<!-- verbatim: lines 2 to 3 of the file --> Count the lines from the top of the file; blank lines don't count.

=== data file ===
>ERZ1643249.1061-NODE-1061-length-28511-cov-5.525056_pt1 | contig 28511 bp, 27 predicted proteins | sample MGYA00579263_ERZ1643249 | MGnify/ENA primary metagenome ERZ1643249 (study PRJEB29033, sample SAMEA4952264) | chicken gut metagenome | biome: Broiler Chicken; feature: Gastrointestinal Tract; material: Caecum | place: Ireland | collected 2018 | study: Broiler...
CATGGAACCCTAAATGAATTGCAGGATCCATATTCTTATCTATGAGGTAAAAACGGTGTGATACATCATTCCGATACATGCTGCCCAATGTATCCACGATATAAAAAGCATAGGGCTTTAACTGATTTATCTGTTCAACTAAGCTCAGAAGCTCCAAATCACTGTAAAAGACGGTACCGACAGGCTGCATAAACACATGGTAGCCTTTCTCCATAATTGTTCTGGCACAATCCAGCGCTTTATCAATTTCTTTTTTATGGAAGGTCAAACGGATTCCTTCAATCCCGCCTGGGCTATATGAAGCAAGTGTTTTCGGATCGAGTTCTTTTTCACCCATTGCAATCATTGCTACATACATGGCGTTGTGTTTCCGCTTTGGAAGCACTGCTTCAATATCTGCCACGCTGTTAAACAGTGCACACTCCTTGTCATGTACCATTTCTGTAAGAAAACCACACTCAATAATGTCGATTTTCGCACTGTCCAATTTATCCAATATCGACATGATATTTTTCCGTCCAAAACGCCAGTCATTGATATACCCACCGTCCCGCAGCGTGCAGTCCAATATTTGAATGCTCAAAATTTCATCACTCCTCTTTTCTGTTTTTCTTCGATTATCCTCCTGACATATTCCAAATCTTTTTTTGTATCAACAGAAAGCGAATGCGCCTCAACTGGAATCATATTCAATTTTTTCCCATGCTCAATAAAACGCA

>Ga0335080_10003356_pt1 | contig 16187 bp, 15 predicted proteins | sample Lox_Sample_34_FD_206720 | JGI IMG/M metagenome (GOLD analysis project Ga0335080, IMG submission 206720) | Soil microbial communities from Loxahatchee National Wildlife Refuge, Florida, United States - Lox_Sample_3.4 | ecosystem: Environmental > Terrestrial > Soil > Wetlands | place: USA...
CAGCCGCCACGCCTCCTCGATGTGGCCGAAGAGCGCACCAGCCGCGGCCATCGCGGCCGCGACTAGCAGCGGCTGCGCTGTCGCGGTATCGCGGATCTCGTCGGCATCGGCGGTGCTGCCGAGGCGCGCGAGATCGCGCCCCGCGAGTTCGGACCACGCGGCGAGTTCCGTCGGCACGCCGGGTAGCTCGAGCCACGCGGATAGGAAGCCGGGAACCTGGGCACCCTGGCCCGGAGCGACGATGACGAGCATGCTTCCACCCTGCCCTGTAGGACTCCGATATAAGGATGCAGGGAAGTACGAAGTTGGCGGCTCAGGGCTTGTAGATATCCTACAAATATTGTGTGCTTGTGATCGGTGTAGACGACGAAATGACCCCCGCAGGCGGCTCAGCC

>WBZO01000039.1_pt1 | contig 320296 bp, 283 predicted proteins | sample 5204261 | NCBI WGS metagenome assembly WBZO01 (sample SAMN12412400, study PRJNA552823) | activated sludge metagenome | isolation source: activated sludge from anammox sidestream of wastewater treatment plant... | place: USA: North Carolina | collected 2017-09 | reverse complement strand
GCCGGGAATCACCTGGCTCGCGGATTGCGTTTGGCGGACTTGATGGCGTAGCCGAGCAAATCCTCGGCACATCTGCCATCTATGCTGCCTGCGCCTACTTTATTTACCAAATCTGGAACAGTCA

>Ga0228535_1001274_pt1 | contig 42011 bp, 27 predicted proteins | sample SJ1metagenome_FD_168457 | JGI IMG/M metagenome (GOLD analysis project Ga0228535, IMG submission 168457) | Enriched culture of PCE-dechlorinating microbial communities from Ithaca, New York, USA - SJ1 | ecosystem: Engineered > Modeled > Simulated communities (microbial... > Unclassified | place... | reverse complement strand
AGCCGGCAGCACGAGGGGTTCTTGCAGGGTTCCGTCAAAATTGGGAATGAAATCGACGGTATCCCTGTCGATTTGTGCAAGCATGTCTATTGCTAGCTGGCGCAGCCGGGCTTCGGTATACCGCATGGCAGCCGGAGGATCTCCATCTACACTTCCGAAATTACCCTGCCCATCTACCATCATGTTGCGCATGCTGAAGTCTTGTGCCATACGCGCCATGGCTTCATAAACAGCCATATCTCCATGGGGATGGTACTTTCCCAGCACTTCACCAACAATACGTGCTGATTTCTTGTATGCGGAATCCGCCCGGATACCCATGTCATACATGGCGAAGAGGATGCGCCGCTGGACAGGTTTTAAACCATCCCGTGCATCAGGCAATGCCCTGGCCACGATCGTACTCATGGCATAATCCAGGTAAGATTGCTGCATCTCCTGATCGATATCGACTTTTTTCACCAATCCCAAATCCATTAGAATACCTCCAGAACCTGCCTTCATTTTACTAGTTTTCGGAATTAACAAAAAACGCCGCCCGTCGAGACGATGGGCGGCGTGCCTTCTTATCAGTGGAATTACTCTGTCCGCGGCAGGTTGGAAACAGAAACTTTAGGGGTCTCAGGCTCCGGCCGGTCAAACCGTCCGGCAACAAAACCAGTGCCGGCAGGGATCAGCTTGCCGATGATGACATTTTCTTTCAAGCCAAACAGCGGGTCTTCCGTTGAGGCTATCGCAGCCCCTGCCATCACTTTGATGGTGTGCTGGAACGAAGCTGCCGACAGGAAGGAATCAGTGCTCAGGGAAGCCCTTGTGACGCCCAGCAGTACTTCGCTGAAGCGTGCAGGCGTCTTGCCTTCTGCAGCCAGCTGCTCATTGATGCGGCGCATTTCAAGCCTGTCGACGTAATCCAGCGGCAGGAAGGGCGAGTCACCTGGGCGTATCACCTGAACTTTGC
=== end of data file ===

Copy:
CATGGAACCCTAAATGAATTGCAGGATCCATATTCTTATCTATGAGGTAAAAACGGTGTGATACATCATTCCGATACATGCTGCCCAATGTATCCACGATATAAAAAGCATAGGGCTTTAACTGATTTATCTGTTCAACTAAGCTCAGAAGCTCCAAATCACTGTAAAAGACGGTACCGACAGGCTGCATAAACACATGGTAGCCTTTCTCCATAATTGTTCTGGCACAATCCAGCGCTTTATCAATTTCTTTTTTATGGAAGGTCAAACGGATTCCTTCAATCCCGCCTGGGCTATATGAAGCAAGTGTTTTCGGATCGAGTTCTTTTTCACCCATTGCAATCATTGCTACATACATGGCGTTGTGTTTCCGCTTTGGAAGCACTGCTTCAATATCTGCCACGCTGTTAAACAGTGCACACTCCTTGTCATGTACCATTTCTGTAAGAAAACCACACTCAATAATGTCGATTTTCGCACTGTCCAATTTATCCAATATCGACATGATATTTTTCCGTCCAAAACGCCAGTCATTGATATACCCACCGTCCCGCAGCGTGCAGTCCAATATTTGAATGCTCAAAATTTCATCACTCCTCTTTTCTGTTTTTCTTCGATTATCCTCCTGACATATTCCAAATCTTTTTTTGTATCAACAGAAAGCGAATGCGCCTCAACTGGAATCATATTCAATTTTTTCCCATGCTCAATAAAACGCA

>Ga0335080_10003356_pt1 | contig 16187 bp, 15 predicted proteins | sample Lox_Sample_34_FD_206720 | JGI IMG/M metagenome (GOLD analysis project Ga0335080, IMG submission 206720) | Soil microbial communities from Loxahatchee National Wildlife Refuge, Florida, United States - Lox_Sample_3.4 | ecosystem: Environmental > Terrestrial > Soil > Wetlands | place: USA...